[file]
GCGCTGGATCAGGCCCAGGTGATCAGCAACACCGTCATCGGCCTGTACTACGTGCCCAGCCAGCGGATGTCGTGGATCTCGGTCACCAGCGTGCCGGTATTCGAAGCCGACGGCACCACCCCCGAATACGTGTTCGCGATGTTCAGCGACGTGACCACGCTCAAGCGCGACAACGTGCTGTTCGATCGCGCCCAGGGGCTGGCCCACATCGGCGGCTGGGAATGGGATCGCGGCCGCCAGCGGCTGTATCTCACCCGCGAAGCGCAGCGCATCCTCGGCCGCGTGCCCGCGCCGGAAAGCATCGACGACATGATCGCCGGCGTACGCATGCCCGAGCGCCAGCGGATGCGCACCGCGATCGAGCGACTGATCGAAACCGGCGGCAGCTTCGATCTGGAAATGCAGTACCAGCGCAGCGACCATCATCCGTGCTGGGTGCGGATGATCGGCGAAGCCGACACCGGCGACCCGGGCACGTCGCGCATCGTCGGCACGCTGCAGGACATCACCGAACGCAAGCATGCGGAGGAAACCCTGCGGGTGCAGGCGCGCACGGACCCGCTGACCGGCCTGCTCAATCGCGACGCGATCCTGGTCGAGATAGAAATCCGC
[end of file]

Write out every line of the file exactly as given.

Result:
GCGCTGGATCAGGCCCAGGTGATCAGCAACACCGTCATCGGCCTGTACTACGTGCCCAGCCAGCGGATGTCGTGGATCTCGGTCACCAGCGTGCCGGTATTCGAAGCCGACGGCACCACCCCCGAATACGTGTTCGCGATGTTCAGCGACGTGACCACGCTCAAGCGCGACAACGTGCTGTTCGATCGCGCCCAGGGGCTGGCCCACATCGGCGGCTGGGAATGGGATCGCGGCCGCCAGCGGCTGTATCTCACCCGCGAAGCGCAGCGCATCCTCGGCCGCGTGCCCGCGCCGGAAAGCATCGACGACATGATCGCCGGCGTACGCATGCCCGAGCGCCAGCGGATGCGCACCGCGATCGAGCGACTGATCGAAACCGGCGGCAGCTTCGATCTGGAAATGCAGTACCAGCGCAGCGACCATCATCCGTGCTGGGTGCGGATGATCGGCGAAGCCGACACCGGCGACCCGGGCACGTCGCGCATCGTCGGCACGCTGCAGGACATCACCGAACGCAAGCATGCGGAGGAAACCCTGCGGGTGCAGGCGCGCACGGACCCGCTGACCGGCCTGCTCAATCGCGACGCGATCCTGGTCGAGATAGAAATCCGC